Tax court was right to deny Endicott TTS

August 30, 2013 | By: Robert A. Green, CPA

We agree with the IRS and tax court on denying trader tax status (TTS) — otherwise known as business treatment — to Endicott (TC Memo 2013-199, Aug. 28, 2013) for 2006 and 2007 since he clearly was a long-term stock investor managing risk in his long portfolio with call options held on average one to five months and a number of stock positions held for over a year, with some over four years.

Many investors use options in this manner. They hold significant long positions in stock and are exposed to bearish headlines, so during “risk off” periods they may sell calls or buy puts on their underlying stock. When they expect little movement they may “write premium” to enhance their income.

Management of an investment portfolio is a far cry from being a business trader with an entity, day and swing trading weekly and monthly options full-time with executions almost every day of the week, average holding periods of less than seven days, and no connection to management of risk in an investment portfolio.

Endicott failed all our golden rules for TTS qualification in 2006 and 2007. Our rules call for 500 round trip trades and Endicott had 204 trades in 2006 on 75 days and 303 trades on 99 days in 2007. Our rules call for executions on 75% of available trading days and Endicott had well under 40%. Additionally, there were seven months in 2006 in which he executed less than three trades in a given month.

Endicott was even less frequent than Holsinger, another landmark trader tax court case we covered on our blog dated 9/3/08. Holsinger executed 372 options trades on 45% of trading days. Holsinger was at least trading and not managing his investments like Endicott.

We have some questions about Endicott’s 2008 trading activity since his numbers —1,543 trades on 112 days, including investments — exceeded our 500 round trip requirement. But, he still was stuck at 45% of day executions, well below our 75% requirement. He started trading ETFs instead of options in 2008, perhaps in connection with his portfolio of investments, although we don’t know for sure. The court clearly focused on the big picture over three years (2006 to 2008) and couldn’t get past the fact that Endicott was a significant investor managing his portfolio and was not running a separate and distinct trading business.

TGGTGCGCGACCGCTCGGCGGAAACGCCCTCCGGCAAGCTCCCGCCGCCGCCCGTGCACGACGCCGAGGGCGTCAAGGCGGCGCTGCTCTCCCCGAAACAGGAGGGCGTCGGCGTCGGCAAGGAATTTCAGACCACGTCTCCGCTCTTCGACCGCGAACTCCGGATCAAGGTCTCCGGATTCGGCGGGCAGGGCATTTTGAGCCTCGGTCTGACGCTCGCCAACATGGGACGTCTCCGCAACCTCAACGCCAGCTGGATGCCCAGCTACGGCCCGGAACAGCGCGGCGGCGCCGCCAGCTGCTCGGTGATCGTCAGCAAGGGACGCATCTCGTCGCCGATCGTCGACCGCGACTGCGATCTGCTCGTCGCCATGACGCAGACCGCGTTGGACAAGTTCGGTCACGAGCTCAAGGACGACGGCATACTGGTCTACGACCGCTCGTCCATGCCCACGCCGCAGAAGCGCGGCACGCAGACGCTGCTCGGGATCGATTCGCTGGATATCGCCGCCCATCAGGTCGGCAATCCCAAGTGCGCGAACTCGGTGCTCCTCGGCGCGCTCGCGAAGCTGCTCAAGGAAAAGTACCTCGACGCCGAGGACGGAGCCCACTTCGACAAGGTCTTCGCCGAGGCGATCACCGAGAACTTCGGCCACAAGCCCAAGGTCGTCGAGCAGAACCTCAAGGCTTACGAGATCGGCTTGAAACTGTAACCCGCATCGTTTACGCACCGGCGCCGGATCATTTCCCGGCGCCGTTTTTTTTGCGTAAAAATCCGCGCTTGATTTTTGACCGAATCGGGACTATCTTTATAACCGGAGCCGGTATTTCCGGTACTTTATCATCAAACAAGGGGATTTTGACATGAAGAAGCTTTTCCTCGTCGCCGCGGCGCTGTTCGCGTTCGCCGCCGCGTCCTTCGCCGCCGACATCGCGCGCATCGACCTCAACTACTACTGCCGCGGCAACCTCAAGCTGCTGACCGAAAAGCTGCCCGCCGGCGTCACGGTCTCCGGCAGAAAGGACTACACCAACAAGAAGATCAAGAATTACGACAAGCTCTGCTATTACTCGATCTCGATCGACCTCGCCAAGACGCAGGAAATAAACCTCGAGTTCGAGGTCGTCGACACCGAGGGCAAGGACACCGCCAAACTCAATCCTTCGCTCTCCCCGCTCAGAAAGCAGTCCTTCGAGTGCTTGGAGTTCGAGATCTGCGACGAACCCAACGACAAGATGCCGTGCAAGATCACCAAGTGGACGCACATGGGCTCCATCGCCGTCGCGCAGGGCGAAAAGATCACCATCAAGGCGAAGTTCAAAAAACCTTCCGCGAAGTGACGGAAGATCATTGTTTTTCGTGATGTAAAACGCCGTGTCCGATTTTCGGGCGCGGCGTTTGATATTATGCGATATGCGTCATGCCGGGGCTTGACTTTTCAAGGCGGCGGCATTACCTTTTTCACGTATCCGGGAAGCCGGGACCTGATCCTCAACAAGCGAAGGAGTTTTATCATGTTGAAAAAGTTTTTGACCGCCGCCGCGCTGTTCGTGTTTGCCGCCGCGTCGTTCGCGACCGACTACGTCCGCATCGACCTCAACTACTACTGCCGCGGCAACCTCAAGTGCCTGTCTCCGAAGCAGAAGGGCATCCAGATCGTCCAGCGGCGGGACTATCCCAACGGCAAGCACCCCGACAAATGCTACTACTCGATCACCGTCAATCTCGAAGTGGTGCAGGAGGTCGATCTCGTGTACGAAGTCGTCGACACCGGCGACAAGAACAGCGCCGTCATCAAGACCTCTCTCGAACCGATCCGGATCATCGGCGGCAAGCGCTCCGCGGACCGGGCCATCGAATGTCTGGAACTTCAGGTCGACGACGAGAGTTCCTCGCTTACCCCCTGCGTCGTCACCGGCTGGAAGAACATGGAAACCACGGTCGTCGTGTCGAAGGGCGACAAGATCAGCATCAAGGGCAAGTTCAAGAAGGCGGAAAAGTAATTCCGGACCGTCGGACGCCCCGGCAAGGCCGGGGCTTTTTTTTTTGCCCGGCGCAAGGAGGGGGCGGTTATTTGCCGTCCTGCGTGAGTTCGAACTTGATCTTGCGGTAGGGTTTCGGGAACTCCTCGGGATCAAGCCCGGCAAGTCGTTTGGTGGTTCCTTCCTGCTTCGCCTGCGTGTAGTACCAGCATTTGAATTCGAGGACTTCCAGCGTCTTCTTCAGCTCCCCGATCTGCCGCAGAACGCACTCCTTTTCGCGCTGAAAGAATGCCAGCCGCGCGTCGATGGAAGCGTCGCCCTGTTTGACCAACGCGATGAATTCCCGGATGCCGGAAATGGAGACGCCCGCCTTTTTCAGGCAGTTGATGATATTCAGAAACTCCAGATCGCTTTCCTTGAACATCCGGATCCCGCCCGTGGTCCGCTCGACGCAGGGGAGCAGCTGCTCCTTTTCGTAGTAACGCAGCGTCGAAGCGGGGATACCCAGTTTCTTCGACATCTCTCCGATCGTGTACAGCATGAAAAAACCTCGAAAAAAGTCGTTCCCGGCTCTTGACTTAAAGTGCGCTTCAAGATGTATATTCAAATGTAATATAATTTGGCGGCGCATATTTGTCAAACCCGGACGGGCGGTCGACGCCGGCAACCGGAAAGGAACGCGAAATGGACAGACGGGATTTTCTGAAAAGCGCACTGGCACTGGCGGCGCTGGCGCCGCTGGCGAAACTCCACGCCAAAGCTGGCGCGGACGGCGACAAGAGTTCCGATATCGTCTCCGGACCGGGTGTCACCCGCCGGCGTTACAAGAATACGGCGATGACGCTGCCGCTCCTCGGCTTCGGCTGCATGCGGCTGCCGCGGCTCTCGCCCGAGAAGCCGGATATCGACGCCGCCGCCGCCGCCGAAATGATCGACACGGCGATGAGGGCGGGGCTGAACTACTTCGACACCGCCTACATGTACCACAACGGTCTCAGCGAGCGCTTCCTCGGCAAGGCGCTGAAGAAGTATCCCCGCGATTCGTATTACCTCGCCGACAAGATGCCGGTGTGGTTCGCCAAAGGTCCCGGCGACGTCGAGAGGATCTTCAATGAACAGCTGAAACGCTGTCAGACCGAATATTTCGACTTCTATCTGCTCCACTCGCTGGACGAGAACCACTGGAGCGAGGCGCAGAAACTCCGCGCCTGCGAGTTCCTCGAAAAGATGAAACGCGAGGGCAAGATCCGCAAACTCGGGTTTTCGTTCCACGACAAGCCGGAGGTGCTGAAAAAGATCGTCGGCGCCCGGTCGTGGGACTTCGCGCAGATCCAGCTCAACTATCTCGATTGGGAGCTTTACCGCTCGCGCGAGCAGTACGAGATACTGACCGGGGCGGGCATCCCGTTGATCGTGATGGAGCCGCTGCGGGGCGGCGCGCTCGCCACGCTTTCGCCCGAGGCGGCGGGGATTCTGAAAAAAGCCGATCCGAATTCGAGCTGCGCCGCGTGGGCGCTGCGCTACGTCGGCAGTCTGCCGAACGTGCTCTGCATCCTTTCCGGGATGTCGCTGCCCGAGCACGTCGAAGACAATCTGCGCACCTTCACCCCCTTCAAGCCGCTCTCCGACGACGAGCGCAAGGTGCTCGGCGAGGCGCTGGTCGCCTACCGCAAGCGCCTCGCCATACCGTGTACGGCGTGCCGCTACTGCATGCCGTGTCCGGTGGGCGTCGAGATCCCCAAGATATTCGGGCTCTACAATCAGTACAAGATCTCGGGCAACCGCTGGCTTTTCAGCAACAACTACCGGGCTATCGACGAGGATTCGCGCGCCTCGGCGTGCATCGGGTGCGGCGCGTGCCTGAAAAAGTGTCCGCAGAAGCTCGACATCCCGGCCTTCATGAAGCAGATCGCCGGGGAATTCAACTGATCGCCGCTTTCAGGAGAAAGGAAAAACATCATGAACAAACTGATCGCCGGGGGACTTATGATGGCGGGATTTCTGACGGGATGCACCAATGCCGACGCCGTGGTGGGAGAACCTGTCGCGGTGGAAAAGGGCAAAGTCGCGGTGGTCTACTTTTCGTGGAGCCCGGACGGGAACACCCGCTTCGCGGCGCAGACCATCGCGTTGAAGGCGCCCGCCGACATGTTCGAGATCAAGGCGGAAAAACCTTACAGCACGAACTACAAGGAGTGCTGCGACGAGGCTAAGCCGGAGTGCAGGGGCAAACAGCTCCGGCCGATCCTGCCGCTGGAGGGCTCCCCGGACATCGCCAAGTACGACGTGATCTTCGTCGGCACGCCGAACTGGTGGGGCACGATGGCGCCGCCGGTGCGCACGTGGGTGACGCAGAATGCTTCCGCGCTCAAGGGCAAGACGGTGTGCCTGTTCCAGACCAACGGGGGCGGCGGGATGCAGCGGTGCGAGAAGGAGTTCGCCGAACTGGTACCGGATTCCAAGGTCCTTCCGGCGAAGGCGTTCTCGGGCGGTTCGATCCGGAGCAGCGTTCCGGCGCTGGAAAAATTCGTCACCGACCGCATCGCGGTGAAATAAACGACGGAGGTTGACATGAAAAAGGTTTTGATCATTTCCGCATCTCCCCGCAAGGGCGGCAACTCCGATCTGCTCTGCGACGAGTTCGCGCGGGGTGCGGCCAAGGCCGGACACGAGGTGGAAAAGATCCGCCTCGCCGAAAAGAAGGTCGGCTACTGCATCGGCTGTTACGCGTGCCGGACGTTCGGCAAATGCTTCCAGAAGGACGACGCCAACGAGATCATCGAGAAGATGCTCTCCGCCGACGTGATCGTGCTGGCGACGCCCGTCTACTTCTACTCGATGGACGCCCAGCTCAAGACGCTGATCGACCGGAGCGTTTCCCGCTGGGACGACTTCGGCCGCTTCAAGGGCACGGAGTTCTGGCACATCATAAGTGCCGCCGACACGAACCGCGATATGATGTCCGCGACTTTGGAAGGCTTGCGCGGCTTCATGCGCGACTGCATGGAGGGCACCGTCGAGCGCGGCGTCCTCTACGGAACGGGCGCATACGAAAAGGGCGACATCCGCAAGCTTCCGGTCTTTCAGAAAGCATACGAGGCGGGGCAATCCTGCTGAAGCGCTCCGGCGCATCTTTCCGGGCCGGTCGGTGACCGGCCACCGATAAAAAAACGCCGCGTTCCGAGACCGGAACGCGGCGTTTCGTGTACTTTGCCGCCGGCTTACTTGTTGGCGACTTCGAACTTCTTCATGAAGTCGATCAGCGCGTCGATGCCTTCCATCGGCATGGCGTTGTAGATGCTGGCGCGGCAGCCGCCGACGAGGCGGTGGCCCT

Endicott begged for a beat down from the IRS. He deducted $300,000 on a trading business Schedule C, including huge margin interest on his long stock investment portfolio. Investors deduct investment interest expense on Schedule A (itemized deductions) and it’s limited to investment income.

There are some interesting precedents that come out of the Endicott court.

We’ve written about presenting the “hotel analogy” for options traders to the IRS and this ruling seems to deny one pillar of that argument. Although we would have presented the argument better, Endicott did not deserve to make this case. It’s only for a very close call on TTS.

Endicott argued his number of trading days should include days his option investments were actually open — not just the execution days for buys and sells. He said he did not trade options on a daily basis because commissions made it unprofitable. That’s bogus. Option traders can trade enough to surpass our golden rules if they are running a business. The court agreed and said counting days that investments are open doesn’t hold muster for counting trading days. We don’t consider this a denial of our hotel analogy, but it’s certainly a shot across the bow on that argument.